June is the month of graduations. Whether from high school, university, or kindergarten, students of all ages complete one stage of life and move on to another.
On those days, family and friends gather around to celebrate the trials and tribulations that were overcome for those hard won pieces of paper. Often during these times we hold dear those who were in the fire alongside us. Our classmates become our friends, bridesmaids, even birthing partners.
What I wasn’t prepared for when I graduated from university was that the very people who I had laughed, cried, and studied with were not the people who went forward with me into the rest of my life. College, it seemed, was it for these friendships. These women who had vowed we would pick up each other’s dentures from the nursing room floor are now strangers to me, people I remember fondly, but with a tinge of betrayal.
I wrote about the effect of time on college bonds in my first novel Saving Peace. Lucky for me, my exploration of friendships didn’t stop with the dissolution of that ring of friends. I graduated from that circle into another one.
“How could I have been so stupid?” a friend asked me, and herself, for the umpteenth time since the breakup that had rocked her world.
“Stop asking why,” I said. “It’s not a productive question.”
You may be thinking right about now that I’m not the kind of friend you want when you’re looking for a shoulder to cry on. The fact is I gave her the truth I knew because I had learned it in my own fires. Truth that had helped me deal with life’s surprise twists and turns over the last seven years. Sometimes you can’t stop to ask questions—you have to keep going. The perspective comes later.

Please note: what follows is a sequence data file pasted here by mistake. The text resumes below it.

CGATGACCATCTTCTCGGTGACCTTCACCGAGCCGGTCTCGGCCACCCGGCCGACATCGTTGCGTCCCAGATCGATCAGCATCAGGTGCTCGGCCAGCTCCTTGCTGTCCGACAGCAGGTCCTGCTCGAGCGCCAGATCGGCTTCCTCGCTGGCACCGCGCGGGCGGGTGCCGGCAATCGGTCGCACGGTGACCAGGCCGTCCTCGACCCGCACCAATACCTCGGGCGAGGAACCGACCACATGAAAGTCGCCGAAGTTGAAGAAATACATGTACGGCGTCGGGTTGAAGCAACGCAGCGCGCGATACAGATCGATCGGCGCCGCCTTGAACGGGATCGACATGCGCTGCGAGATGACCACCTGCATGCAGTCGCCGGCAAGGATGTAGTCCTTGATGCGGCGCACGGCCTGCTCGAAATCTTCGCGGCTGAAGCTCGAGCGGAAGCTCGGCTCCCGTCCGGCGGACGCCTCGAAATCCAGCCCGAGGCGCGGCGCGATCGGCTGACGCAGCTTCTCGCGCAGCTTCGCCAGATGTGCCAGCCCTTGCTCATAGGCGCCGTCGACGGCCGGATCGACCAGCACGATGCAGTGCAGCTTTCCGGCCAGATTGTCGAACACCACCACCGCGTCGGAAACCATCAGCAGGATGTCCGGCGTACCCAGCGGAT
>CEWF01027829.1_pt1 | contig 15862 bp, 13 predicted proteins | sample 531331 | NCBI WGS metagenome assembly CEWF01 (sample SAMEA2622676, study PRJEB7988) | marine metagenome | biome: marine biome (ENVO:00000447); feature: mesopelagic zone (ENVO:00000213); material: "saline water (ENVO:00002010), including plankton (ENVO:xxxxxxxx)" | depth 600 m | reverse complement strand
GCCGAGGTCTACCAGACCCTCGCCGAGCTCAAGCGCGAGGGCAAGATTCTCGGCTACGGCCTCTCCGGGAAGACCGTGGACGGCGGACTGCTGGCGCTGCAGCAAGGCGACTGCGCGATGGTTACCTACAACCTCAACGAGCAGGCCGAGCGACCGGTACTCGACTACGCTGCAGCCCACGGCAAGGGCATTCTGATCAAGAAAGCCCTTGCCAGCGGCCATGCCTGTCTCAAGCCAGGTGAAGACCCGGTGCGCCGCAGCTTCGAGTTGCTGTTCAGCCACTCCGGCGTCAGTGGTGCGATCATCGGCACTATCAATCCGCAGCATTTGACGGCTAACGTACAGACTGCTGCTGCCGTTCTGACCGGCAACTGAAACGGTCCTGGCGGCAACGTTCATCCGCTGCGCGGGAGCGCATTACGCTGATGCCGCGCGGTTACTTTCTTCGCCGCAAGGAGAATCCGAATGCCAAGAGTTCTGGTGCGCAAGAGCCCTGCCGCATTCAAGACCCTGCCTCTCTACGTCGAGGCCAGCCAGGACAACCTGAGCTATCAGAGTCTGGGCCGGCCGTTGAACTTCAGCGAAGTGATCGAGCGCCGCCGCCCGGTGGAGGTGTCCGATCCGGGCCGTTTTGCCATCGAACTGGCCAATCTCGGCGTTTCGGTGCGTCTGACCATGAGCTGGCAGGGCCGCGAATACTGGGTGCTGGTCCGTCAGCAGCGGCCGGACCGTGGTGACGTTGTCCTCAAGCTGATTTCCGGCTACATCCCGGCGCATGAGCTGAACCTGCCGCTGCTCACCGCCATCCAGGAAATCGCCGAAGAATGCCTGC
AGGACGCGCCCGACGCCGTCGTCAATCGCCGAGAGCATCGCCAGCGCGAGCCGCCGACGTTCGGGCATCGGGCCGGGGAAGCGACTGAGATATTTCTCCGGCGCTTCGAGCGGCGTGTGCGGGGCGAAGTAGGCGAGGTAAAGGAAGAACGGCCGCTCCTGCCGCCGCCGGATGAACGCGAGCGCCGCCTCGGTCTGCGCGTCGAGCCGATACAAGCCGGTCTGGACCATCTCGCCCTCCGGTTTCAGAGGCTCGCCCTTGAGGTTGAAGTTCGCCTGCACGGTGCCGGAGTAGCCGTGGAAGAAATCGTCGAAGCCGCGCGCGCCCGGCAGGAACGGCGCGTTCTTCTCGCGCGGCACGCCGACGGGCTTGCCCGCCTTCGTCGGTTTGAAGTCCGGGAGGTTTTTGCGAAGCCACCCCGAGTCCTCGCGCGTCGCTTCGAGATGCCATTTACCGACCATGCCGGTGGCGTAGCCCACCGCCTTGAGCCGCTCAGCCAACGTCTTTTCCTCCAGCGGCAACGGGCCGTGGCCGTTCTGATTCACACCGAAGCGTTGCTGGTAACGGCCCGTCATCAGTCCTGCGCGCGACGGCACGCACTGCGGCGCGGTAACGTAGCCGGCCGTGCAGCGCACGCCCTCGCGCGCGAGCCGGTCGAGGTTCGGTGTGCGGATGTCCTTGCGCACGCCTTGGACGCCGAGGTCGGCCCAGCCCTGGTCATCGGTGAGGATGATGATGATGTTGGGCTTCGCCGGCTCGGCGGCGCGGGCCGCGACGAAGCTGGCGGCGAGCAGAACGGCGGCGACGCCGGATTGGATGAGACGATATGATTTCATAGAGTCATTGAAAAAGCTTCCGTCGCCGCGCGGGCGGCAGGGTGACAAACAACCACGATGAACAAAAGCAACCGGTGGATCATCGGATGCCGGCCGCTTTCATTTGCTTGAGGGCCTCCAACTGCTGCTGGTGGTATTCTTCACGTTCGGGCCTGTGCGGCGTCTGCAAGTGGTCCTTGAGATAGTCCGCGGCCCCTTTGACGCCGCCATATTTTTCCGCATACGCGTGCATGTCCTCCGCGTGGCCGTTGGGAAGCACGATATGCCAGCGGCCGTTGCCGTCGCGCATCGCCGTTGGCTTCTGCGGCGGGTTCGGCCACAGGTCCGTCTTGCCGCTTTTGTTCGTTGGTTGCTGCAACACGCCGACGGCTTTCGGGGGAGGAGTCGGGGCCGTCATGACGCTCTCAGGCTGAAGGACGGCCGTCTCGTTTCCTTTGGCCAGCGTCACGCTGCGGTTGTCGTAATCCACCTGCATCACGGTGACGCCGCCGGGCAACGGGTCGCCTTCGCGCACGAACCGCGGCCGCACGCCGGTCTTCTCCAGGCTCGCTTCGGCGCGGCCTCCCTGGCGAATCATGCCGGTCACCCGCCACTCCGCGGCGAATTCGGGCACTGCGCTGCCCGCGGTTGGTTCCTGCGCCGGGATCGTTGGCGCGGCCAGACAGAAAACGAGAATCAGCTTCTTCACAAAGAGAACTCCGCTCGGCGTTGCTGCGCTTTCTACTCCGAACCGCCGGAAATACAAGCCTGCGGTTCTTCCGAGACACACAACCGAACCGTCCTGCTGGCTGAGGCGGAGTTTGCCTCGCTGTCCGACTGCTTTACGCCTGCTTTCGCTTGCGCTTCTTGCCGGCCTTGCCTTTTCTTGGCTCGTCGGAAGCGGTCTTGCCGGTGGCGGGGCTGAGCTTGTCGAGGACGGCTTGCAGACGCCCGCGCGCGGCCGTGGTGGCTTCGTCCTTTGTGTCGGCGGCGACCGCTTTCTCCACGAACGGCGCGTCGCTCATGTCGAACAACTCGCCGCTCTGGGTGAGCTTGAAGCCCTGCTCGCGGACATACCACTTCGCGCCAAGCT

“I had such dark thoughts this weekend,” she said. “I thought about ending my life. The downward spiral nearly got to me.”
Such honesty deserved bravery in return.
“You’re not the only woman to ever have her heartbroken,” I said.
Again, you may be shaking your head, thinking I’m a right b*tch who needs telling off for kicking my friend when she’s down.
Actually what I was doing was giving her a hand up. Realizing that catastrophizing had the effect of hiding a Trojan horse inside my mind set me free from habitual negativity. Stopping the gateway thought, like a gateway drug, keeps you from slipping down the slope of self-loathing and doubt.
I didn’t lecture my friend. I didn’t give her advice. I kept presenting her with the truth in the face of her fatigue, dismay, and fear. Because she had been doing that for me for the several years that I knew her. In light of all the steadying perspective she had given me, speaking truth to her was the least I could do in return.
What do you think about saying the hard truths that someone might want to hear? What are the things you wish someone had told you?
I completely agree when they say the truth hurts. But wouldn’t you rather take if from someone you love in a safe environment? Lies are used by those who betray us in order to postpone their discomfort or our pain. Eventually both catch up with us.